The core of my martial arts training these days centers on Krav Maga, an amazing system that I have come to love due to the no-nonsense approach it embraces. Everything resonates with a vibe of practicality, and the workouts are very intensive.
It is not a system that involves memorization of long katas, but instead focuses on an array of core building blocks that are under constant scrutiny and evolution based on outcomes in real-life encounters and situations. I've found it to suit my own mindset very well and look forward to my daily workouts.
Martial arts offers a path that brings together a focus of mind, body and spirit in a disciplined manner, and I often find myself making observations and recognizing areas where martial arts ideas and principles can be applied to many other areas of life.
Within the heart of Krav Maga is the principle of retzev, which is a Hebrew term that essentially means "continuous motion". Retzev is seen all throughout the practice of Krav Maga in a seamless integration of defensive and offensive techniques. In a nutshell, it results in eliminating "dead space", in reacting to an attack, counterattacking and continuing (appropriate levels) of physical combat techniques to subdue the threat.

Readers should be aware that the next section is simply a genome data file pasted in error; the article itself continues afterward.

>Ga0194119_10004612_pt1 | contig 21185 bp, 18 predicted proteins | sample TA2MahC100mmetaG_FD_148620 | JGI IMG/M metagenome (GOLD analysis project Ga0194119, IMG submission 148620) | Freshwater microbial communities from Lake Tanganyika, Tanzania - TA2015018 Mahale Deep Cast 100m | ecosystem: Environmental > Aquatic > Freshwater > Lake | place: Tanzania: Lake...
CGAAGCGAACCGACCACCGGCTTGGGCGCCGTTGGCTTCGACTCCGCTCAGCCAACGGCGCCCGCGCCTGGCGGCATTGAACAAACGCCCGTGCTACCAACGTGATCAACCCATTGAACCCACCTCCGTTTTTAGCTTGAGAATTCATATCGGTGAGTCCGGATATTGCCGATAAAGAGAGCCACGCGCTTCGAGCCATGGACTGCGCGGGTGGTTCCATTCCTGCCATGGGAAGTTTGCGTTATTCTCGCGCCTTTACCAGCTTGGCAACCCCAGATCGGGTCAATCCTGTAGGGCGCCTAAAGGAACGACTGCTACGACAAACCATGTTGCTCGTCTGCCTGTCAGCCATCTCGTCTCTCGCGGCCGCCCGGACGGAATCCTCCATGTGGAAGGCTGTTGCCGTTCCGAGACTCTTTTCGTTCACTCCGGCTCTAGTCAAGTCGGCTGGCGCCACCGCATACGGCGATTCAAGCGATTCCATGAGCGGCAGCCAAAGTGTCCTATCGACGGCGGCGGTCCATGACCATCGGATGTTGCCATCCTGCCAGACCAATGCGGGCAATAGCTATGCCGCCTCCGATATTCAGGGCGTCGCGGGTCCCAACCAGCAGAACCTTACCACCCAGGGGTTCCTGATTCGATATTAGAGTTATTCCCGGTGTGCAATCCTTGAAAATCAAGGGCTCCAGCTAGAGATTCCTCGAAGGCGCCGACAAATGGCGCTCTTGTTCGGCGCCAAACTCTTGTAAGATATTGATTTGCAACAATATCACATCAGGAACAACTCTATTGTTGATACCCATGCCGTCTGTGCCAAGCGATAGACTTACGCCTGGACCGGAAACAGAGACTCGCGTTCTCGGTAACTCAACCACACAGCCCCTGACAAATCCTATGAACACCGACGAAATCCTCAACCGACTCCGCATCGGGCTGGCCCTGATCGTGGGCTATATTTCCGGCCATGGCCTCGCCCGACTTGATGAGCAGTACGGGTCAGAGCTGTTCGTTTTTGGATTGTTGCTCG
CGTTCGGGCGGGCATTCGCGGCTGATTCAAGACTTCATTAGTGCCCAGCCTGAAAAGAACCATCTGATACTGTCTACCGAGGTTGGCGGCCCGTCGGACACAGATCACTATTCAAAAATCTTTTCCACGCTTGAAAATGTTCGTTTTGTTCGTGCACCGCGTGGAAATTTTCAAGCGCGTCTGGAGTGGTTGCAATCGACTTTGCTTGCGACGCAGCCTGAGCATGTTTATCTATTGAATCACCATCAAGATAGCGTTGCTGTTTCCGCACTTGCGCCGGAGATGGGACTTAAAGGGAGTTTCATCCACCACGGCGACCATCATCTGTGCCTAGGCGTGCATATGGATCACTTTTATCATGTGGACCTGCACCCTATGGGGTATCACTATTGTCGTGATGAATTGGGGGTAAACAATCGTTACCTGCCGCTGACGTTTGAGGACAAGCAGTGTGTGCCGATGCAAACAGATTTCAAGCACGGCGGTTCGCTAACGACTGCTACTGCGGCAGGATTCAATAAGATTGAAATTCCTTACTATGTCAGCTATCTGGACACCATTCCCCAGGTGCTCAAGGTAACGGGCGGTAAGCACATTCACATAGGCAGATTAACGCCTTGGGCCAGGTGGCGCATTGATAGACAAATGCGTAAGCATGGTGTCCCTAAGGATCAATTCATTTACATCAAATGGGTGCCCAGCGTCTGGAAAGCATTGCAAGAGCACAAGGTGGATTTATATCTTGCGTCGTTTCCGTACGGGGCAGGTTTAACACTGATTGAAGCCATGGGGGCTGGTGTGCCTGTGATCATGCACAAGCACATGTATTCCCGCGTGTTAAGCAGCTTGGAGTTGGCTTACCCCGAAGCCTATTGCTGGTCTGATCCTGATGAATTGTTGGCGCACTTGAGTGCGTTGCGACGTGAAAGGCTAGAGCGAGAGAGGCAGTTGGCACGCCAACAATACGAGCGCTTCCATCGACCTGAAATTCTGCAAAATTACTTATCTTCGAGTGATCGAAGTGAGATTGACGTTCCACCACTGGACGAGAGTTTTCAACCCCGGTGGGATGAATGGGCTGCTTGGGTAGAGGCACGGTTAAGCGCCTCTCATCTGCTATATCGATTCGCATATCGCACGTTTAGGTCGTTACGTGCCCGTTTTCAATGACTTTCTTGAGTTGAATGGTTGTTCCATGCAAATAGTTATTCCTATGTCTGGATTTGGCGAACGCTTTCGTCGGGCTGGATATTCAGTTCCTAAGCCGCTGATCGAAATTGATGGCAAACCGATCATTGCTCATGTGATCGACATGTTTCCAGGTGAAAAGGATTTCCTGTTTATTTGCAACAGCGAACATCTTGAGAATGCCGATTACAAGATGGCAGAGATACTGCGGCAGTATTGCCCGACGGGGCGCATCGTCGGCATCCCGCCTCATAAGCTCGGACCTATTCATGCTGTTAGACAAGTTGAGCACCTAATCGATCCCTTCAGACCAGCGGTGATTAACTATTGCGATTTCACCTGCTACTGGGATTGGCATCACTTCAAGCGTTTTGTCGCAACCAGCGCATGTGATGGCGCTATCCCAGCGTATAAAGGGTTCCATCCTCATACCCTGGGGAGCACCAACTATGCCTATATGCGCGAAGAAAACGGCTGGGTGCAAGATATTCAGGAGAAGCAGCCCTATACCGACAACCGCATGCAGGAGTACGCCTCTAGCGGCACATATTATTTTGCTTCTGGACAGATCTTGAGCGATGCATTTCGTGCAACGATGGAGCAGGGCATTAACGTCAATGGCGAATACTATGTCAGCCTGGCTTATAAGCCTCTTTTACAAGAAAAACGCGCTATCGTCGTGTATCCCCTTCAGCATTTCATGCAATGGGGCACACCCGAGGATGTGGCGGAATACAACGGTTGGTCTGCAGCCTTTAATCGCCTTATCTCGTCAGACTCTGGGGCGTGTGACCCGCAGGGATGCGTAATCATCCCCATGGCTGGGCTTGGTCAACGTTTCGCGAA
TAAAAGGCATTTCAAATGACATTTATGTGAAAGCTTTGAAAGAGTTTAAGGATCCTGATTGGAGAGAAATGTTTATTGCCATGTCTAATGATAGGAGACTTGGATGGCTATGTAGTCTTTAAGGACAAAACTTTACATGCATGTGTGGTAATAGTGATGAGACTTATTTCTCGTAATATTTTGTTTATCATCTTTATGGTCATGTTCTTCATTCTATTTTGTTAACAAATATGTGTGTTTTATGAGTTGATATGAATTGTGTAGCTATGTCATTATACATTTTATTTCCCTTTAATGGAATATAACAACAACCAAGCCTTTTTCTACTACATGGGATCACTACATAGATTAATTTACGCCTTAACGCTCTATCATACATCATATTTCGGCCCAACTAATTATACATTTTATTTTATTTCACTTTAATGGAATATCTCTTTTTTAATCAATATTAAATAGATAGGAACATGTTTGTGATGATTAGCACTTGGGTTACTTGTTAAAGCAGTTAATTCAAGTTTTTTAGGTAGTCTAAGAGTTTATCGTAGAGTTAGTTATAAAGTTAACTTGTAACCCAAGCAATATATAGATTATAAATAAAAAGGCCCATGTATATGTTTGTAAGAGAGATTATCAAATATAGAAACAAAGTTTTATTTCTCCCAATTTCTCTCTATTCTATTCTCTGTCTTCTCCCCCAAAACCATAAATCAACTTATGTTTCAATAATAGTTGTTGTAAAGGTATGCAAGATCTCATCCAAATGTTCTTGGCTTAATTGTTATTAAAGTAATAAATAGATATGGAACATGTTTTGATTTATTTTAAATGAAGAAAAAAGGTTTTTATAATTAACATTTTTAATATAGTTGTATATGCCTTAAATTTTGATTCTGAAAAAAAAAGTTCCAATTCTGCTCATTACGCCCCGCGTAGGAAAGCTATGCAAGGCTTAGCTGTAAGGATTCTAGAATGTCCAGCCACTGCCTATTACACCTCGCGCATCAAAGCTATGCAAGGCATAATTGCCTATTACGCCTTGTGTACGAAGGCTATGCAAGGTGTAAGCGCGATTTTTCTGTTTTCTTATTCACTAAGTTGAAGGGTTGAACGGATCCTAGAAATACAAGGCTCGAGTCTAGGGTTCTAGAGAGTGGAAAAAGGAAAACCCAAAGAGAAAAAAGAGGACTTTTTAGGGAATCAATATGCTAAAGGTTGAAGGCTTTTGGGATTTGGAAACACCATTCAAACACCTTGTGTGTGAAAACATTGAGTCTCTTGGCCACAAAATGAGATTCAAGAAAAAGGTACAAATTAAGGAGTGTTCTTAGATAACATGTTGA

With retzev, you find yourself entering a flow of movement, where you aren't "thinking" about the next move as much as you are executing a continuum that is honed from a foundation of hard training and drilling in an array of combatives.
I have given a lot of thought to the idea of retzev and what it means on deeper levels. Life has dealt me quite a few trials along the way, and I find myself in a few at the moment.
The questions facing all of us in times of trial is how to react. When bad things happen, I like the idea that retzev brings to mind. One must "defend", "counterattack" and continue on the offensive, and keep in a mode of continuous motion. Staying inert is the only sure way to be overcome in life. Reaction and forward action gives you the fighting chance to overcome life's hurdles.
To overcome personal hardships, one must go into a mode of positive action in a flow gleaned from one's personal foundation and values. This, in many ways, reflects the idea of retzev, only applied to the combat of life, an arena that is not fair, often is filled with ambushes and things that come at you, and must be reacted to and dealt with.
When life comes at you, you must act in response and keep moving forward, which gets at the idea of continuous motion as understood in retzev. Martial arts truly does offer a mindset that can be applied across all spheres and I am very grateful for the practice of Krav Maga for keeping the idea of retzev forefront in my own mind when navigating the rougher patches of life.